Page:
Adidas Reports First Loss In Over 30 Years As Kanye West Fallout Weighs

Adidas registered a loss of 75 million euros ($82 million) in 2023 (Representational)

Frankfurt, Germany:

Adidas reported its first loss in over three decades Wednesday due to the fallout from the end of its collaboration with Kanye West, but the company insisted it was starting to turn its fortunes around.

In late 2022, the German sportswear giant ended its contract with the US rapper, now known formally as Ye, after he triggered an outcry with a series of anti-Semitic social media posts.

Adidas and West had designed the blockbuster line of Yeezy trainers together, and the collapse of the partnership robbed the company of a vital revenue stream, and left it saddled with a massive stock of unsold footwear.

Adidas registered a loss of 75 million euros ($82 million) in 2023 following a profit of 612 million euros the previous year. It was the company’s first net loss since 1992, Adidas said.

But CEO Bjorn Gulden, who was brought in to lead the company from rival outfitter Puma shortly after the West tie-up fell apart, struck an upbeat tone. 

“It will take a long time to turn the business (around)… The result is of course not good enough,” he told a press conference.

“But it builds the base to actually achieve what we have promised.” 

The 2023 results were not as bad as had been previously feared, and by “2025 we should already be a good company and by 2026 we should be a really healthy company,” he said. 

‘Transition year’

Revenues fell by five percent to 21.4 billion euros, and were hit particularly hard in the United States due to the discontinuation of sales of Yeezy trainers.

Adidas has been gradually seeking to offload the Yeezy trainers, with two sales in 2023 bringing in 750 million euros. However, this is below the 1.2 billion euros of revenue they had generated in 2022.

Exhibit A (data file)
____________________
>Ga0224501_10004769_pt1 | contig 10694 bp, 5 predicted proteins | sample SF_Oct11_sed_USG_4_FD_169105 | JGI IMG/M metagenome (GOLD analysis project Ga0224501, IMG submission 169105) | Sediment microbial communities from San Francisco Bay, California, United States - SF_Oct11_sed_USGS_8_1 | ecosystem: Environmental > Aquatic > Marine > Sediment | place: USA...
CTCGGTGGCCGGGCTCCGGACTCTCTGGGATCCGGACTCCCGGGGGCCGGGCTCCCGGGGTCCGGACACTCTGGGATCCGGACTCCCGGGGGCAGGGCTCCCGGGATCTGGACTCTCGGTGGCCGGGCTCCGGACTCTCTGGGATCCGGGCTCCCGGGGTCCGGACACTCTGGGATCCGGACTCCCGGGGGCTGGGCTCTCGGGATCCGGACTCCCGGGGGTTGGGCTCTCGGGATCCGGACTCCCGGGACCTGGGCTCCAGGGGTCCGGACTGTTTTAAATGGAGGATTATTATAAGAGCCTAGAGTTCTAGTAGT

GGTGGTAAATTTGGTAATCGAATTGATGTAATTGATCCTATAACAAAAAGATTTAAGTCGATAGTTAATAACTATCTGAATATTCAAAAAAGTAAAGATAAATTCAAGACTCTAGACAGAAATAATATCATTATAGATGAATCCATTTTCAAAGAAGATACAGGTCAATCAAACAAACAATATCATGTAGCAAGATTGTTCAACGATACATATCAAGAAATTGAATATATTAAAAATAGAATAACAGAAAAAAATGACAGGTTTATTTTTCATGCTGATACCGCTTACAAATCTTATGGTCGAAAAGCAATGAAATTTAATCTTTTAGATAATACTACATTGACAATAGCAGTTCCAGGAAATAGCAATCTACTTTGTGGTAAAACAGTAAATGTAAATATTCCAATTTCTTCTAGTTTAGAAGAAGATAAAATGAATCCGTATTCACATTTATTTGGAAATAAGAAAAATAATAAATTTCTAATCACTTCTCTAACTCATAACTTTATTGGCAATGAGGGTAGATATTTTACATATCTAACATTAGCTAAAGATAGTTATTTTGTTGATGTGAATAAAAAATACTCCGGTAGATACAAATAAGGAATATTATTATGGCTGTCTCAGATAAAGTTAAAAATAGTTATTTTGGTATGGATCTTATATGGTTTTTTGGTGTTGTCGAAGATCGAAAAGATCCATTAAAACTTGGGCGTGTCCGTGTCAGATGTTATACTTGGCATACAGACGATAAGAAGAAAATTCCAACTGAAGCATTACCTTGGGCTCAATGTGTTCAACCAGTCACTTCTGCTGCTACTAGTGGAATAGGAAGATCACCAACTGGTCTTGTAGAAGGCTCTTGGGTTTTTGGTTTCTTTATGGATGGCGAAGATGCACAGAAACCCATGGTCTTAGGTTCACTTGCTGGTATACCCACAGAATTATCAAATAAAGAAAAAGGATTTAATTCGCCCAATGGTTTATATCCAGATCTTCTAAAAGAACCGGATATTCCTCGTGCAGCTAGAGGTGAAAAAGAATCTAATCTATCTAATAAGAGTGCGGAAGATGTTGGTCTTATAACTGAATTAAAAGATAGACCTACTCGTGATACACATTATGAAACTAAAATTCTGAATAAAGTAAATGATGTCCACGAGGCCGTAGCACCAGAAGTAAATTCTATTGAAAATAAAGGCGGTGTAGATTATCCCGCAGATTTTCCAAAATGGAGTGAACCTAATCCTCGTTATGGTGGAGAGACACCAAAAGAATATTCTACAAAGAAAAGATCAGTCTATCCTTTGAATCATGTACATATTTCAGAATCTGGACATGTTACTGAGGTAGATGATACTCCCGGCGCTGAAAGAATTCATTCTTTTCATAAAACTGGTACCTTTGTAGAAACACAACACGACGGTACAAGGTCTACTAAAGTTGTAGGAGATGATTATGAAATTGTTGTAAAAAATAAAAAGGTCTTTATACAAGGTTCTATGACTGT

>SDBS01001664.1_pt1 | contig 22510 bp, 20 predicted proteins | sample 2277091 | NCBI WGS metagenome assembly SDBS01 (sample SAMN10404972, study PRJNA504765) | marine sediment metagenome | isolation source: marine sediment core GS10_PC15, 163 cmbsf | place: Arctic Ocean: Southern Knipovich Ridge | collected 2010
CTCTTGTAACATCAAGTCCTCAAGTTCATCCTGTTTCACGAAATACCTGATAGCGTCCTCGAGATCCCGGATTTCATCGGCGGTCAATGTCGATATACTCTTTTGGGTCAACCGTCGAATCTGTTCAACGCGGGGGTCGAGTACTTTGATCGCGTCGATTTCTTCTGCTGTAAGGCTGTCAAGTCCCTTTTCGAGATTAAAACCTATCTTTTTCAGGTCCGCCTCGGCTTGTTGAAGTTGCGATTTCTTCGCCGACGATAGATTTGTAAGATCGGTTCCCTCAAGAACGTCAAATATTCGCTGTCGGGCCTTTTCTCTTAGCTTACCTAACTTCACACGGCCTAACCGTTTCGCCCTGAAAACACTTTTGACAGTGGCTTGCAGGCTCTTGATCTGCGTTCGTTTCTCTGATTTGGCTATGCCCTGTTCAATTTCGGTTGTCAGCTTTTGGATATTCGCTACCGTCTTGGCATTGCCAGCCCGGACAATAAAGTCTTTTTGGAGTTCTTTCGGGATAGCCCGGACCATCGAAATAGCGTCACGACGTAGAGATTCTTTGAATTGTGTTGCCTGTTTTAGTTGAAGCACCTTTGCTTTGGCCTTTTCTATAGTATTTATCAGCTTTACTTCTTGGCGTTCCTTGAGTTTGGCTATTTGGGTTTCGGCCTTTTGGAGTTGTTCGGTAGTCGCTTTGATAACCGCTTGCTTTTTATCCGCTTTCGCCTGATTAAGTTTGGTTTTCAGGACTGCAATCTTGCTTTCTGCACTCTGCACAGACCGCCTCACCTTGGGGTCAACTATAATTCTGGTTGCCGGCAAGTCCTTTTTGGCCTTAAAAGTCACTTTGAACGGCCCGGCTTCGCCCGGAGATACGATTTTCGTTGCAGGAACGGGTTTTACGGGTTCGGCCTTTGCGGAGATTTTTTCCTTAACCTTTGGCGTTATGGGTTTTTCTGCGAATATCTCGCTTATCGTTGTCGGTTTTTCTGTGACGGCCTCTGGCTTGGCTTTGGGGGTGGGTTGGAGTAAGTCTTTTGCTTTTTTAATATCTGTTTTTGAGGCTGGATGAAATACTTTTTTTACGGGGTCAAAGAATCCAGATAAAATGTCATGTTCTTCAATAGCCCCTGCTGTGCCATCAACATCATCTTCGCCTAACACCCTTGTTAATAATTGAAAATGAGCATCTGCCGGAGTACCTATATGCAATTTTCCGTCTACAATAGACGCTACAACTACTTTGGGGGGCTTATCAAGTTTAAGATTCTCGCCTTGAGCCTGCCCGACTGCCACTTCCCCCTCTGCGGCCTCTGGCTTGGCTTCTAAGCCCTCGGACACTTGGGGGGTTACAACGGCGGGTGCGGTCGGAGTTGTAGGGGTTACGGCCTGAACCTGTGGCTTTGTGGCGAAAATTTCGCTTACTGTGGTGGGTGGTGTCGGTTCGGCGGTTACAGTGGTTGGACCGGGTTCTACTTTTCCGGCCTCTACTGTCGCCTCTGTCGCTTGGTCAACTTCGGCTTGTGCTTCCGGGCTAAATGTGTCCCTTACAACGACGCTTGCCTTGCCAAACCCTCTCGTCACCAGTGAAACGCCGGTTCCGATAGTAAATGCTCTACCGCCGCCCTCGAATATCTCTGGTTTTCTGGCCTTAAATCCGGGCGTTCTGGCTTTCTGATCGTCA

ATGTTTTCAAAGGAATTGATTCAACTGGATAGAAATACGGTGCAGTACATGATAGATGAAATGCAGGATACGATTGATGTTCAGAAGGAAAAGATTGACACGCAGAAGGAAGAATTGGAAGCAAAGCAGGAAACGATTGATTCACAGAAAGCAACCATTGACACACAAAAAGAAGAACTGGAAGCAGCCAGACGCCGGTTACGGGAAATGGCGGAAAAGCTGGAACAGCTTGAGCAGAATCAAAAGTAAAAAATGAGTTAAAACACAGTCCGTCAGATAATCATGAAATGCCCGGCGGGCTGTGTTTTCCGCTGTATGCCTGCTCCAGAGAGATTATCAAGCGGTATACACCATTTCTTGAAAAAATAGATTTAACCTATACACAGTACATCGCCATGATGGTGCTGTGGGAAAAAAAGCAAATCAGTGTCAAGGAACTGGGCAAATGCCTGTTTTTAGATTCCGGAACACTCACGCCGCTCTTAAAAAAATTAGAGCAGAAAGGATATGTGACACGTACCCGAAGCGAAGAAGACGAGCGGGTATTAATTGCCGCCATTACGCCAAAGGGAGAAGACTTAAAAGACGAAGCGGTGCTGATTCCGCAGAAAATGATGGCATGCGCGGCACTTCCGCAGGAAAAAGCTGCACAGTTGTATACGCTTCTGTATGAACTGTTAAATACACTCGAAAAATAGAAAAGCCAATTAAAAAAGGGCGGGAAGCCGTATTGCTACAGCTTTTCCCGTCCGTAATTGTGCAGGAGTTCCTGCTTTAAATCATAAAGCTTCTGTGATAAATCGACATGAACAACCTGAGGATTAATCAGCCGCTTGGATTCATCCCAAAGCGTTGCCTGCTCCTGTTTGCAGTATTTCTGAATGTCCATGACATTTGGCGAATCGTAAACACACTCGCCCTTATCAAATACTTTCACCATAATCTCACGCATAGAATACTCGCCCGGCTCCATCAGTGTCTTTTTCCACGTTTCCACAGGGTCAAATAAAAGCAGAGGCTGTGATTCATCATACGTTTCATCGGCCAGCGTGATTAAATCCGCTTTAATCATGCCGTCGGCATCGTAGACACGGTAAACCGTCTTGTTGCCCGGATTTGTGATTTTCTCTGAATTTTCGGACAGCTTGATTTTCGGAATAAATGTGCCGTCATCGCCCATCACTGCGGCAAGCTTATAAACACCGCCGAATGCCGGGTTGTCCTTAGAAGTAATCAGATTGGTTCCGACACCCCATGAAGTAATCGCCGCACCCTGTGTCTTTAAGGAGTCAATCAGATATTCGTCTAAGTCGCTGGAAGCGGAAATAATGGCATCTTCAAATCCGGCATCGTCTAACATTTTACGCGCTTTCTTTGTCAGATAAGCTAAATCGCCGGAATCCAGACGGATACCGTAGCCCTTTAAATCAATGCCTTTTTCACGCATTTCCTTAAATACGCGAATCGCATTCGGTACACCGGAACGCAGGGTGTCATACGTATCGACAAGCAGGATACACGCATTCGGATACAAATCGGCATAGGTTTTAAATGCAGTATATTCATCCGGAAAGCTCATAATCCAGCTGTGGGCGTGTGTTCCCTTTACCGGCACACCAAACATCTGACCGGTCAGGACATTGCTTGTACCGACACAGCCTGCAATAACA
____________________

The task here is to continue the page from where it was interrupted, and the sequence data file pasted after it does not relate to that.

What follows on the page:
The company expects to sell off the final Yeezy shoes this year at cost, resulting in revenues of around 250 million euros.

While sales fell heavily in North America, and are expected to keep declining this year, they picked up strongly in China, in good news from an important market which had suffered due to the country’s tough coronavirus curbs. 

Gulden has sought to focus on promoting classic Adidas trainers –such as Samba, Gazelle and Campus — and Adidas said sales of the products were growing well. 

Adidas is forecasting a pick-up in business for 2024, with sales expected to grow in the “mid single-digit” range, and operating profit to come in at around 500 million euros, double the figure for 2023.

With Germany to host the European football championships in June-July, and Paris the Olympics right after, Adidas is poised to bag additional sales from jerseys and related merchandise.

Still, the company’s forecast was several hundred million euros below what analysts were predicting, and some were disappointed the company did not boost what they saw as an underwhelming outlook.

Nevertheless, Adidas shares were up around four percent in late afternoon trading.

Deutsche Bank said there were no surprises in the results, and that 2024 was set to be “another transition year” for the company.

“All eyes are on the future prize and the building blocks to get there,” it added. 

(Except for the headline, this story has not been edited by NDTV staff and is published from a syndicated feed.)